For 25 years GLADD has been supporting and advocating for LGBTQ+ patients, doctors, dentists and students in the UK. Key to this work has been understanding the views of our members, through surveying the experiences of lesbian, gay and bisexual doctors and medical students in the NHS. There is still more to be done, including to understand the experiences of the T, Q and + aspects of our community.
Two years into a global pandemic that has seen the NHS stretched to its limit, now more than ever we need to hear and amplify these experiences and challenge negative attitudes and stereotypes. It is against this backdrop that we have teamed up again with the BMA to launch a new sexual orientation and gender identity survey.
We encourage not only LGBTQ+ doctors and medical students to complete it but those of all sexual orientations and gender identities, to help us understand how we can create an inclusive environment for all.
GLADD has been surveying our members since 1997 and it is heartening to see the many ways in which our collective experience seems to be improving. Documents from our archive painted a bleak picture for our founding members. Faced with a very real threat of losing their jobs, loss of friendship, physical harm and isolation it is almost surprising that only 26% of members surveyed in 1997 were not at all ‘out’ at work. This changed to 18% by 2004, with 42% reporting that they were ‘out’ to everyone, despite 76% of respondents saying that being open about ourselves at work is important – a topic that we wrote about for the BMA recently.
Although not the be-all and end-all of our experiences, this is a useful glimpse at the wider picture of how our sexuality and gender identity impacts on our professional lives. Working with the BMA, we looked more deeply at these experiences in our 2016 research, which found that too many of our colleagues were still facing unacceptable prejudice and poor support in medical workplaces and education.
Despite improvements, there remain significant numbers of colleagues reporting bullying, harassment and negative impacts on career progression – from patients and colleagues, but most worryingly from our seniors. The corrosive impact of ‘snide’, throwaway or thoughtless comments is as present now as when GLADD started. People remain fearful that concerns about homophobic, biphobic or transphobic behaviour will be brushed aside or even result in a reprisal. This was recently echoed in the initial findings of the BMA racism in medicine survey, which showed a low level of reporting racist incidents and fear of being labelled a troublemaker – a sign that despite previous calls for effective diversity and advocacy training in the NHS, multiple groups are being let down.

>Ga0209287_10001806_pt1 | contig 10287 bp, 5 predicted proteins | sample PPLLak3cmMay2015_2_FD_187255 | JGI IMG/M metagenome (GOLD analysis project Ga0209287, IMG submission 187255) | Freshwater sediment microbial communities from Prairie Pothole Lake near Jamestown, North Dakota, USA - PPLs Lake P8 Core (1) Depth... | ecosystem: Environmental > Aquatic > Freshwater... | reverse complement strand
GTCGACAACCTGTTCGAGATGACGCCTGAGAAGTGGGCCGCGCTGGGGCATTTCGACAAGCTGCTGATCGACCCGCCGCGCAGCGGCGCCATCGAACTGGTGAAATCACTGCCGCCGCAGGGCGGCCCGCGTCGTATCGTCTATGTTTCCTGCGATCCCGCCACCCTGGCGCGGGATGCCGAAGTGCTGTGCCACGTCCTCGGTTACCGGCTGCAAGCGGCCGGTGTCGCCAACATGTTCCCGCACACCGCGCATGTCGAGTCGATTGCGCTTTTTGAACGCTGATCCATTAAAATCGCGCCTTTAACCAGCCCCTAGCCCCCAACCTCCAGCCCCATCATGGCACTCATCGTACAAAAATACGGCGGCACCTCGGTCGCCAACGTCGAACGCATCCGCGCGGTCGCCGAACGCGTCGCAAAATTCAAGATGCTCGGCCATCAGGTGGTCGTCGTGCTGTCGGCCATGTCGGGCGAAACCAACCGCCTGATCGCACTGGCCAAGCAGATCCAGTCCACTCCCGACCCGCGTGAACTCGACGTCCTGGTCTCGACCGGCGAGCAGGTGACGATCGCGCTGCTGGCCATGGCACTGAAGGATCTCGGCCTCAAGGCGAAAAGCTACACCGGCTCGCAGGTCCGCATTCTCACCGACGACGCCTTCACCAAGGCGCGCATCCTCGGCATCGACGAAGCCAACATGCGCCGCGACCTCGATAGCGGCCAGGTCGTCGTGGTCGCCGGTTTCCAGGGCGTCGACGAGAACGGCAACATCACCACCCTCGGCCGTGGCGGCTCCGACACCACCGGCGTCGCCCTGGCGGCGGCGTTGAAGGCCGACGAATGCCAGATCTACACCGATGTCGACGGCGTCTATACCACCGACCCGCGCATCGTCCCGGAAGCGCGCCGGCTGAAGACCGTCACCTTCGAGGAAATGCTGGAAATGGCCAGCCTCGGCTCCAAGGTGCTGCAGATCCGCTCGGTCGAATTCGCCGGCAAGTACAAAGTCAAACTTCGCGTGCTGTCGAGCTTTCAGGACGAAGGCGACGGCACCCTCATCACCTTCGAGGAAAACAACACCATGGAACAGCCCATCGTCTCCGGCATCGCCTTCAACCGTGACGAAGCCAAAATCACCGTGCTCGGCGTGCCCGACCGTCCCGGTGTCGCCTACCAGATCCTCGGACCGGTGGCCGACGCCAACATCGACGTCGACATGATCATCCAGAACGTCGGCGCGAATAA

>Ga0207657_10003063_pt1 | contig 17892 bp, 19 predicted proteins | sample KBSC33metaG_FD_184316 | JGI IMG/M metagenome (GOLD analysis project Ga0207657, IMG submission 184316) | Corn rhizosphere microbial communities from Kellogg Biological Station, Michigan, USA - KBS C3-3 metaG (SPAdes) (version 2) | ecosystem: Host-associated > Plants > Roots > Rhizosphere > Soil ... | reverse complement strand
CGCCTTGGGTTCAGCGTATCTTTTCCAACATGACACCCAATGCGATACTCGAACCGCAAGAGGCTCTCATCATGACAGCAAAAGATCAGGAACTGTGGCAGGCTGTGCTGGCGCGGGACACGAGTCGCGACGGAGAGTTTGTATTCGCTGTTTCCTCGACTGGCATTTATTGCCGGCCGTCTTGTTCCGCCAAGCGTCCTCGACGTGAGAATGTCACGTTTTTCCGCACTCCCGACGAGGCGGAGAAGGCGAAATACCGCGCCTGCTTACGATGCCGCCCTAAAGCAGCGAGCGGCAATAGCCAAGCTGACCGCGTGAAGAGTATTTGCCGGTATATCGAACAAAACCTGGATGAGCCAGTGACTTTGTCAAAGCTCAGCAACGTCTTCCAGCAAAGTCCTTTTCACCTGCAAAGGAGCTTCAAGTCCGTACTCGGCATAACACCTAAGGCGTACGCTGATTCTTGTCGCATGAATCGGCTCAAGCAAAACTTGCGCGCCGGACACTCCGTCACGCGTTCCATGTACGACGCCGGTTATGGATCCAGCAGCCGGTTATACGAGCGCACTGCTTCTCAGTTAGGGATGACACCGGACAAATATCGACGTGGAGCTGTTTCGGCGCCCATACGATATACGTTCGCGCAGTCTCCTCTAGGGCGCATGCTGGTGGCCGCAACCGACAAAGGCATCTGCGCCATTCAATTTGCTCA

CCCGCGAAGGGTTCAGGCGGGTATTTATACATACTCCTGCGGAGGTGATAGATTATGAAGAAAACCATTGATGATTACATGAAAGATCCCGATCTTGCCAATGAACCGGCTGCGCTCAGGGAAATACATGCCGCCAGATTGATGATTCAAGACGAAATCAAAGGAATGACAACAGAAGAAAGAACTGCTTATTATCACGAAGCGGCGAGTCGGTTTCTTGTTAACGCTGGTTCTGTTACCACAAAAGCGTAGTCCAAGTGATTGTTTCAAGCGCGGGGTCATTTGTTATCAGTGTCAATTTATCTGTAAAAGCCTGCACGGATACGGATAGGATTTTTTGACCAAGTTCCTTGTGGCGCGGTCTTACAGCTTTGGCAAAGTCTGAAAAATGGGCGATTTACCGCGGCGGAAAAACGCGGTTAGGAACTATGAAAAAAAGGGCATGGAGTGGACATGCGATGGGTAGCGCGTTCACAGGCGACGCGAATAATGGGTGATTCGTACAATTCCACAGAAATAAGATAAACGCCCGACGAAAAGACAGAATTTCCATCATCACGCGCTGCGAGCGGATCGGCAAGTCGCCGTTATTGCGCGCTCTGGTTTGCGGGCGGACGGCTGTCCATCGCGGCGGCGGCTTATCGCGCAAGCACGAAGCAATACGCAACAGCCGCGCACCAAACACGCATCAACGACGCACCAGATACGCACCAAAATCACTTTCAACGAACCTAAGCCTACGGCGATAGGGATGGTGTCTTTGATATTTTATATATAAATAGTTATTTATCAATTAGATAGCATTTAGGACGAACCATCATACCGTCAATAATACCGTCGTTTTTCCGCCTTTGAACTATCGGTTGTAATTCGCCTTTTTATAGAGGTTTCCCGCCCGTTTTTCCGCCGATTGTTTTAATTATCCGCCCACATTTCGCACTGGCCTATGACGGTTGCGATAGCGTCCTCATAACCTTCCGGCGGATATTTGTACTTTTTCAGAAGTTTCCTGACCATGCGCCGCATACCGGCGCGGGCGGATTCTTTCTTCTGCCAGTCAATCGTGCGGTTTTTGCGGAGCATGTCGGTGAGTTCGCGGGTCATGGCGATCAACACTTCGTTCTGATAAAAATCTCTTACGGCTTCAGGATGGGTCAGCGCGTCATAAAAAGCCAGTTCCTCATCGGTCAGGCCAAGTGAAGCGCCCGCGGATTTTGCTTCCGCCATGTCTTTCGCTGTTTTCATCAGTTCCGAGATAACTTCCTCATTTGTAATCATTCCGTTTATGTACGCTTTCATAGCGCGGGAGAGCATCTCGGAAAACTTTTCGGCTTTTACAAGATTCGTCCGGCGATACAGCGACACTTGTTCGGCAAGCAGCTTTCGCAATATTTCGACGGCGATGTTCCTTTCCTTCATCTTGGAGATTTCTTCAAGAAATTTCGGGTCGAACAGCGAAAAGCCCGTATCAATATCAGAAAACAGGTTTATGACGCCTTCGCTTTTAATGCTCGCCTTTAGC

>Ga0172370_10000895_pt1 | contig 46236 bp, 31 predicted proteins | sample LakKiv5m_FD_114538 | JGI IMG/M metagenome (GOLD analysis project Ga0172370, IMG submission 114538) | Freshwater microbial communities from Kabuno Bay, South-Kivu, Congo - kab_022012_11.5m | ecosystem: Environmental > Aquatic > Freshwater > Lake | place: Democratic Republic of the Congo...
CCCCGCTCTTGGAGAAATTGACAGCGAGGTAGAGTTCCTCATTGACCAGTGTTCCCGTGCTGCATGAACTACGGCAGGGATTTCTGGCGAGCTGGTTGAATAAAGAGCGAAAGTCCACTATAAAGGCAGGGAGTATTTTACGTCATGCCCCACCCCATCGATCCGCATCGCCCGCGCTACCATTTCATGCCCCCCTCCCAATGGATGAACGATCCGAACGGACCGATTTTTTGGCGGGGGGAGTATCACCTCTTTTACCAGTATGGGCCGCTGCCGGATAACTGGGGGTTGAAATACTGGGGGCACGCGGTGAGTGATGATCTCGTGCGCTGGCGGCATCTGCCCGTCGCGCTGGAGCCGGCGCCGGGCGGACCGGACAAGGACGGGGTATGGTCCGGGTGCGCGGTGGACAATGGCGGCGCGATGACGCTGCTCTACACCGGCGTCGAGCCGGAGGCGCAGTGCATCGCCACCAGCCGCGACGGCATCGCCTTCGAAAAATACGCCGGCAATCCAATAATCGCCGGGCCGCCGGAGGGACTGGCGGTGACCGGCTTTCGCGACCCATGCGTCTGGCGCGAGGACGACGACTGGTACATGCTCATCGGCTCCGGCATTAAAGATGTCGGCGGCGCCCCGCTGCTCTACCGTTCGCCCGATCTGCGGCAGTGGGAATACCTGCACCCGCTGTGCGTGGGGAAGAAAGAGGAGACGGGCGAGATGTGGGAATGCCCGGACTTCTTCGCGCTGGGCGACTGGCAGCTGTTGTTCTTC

One of the strengths of the LGBTQ+ community is its diversity. However, it would be a disservice to assume that everyone has the same experiences. This is why we are particularly keen to hear from women, non-binary / trans people, disabled people and people of colour in this survey. We know these groups can face differing levels of discrimination, challenge and prejudice and we are keen that the survey is able to represent these experiences where possible. For those with intersecting identities, this can compound the challenges a person may face, such as combined structural racism and homophobia.
It is impossible to predict what the survey responses may show. On the surface it may seem like the situation for LGBTQ+ people has improved over the past few years, with greater representation in the media and ubiquitous sharing of rainbows during pride season. In particular we are pleased to see increasing visibility of trans and non-binary people and initiatives including hospitals starting to include pronouns on ‘Hello my name is’ badges.
However, visibility can also mean increased likelihood of prejudice and discrimination, and it would be naïve to think that medicine remains free of the increasingly toxic environment that has been developing for our trans siblings across the UK.
We urge you to share the survey through social networks and as widely as you can, whether it is in your workplace, medical school or beyond. The more responses we receive, the better evidence we have to lobby for much-needed changes – as others have said before, If We’re Not Counted; We Don’t Count.
Not only do we need to know what challenges LGBTQ+ doctors and students face, but we encourage people to share positive experiences too: what works well? What makes things easier? What makes you feel listened to or accepted? Understanding both the good and the bad is imperative to improving the collective experience of LGBTQ+ doctors and students in the UK.
The survey is now closed and we will be publishing the key findings and priority areas for action in the coming months